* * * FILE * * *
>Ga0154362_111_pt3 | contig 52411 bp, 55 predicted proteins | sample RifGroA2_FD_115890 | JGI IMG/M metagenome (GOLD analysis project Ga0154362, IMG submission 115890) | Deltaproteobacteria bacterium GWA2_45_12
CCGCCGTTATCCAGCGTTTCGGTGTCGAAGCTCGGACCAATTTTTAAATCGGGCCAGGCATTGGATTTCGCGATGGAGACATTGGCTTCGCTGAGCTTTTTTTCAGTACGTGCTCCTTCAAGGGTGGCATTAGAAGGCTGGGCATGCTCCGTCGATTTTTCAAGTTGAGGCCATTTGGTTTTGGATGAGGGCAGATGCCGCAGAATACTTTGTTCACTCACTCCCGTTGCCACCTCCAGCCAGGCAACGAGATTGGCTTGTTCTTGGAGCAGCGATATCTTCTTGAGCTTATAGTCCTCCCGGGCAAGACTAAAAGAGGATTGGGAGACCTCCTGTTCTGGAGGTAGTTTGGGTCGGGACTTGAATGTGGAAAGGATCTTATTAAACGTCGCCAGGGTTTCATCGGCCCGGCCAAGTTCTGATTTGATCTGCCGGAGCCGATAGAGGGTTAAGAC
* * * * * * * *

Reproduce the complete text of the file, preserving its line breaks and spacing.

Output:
>Ga0154362_111_pt3 | contig 52411 bp, 55 predicted proteins | sample RifGroA2_FD_115890 | JGI IMG/M metagenome (GOLD analysis project Ga0154362, IMG submission 115890) | Deltaproteobacteria bacterium GWA2_45_12
CCGCCGTTATCCAGCGTTTCGGTGTCGAAGCTCGGACCAATTTTTAAATCGGGCCAGGCATTGGATTTCGCGATGGAGACATTGGCTTCGCTGAGCTTTTTTTCAGTACGTGCTCCTTCAAGGGTGGCATTAGAAGGCTGGGCATGCTCCGTCGATTTTTCAAGTTGAGGCCATTTGGTTTTGGATGAGGGCAGATGCCGCAGAATACTTTGTTCACTCACTCCCGTTGCCACCTCCAGCCAGGCAACGAGATTGGCTTGTTCTTGGAGCAGCGATATCTTCTTGAGCTTATAGTCCTCCCGGGCAAGACTAAAAGAGGATTGGGAGACCTCCTGTTCTGGAGGTAGTTTGGGTCGGGACTTGAATGTGGAAAGGATCTTATTAAACGTCGCCAGGGTTTCATCGGCCCGGCCAAGTTCTGATTTGATCTGCCGGAGCCGATAGAGGGTTAAGAC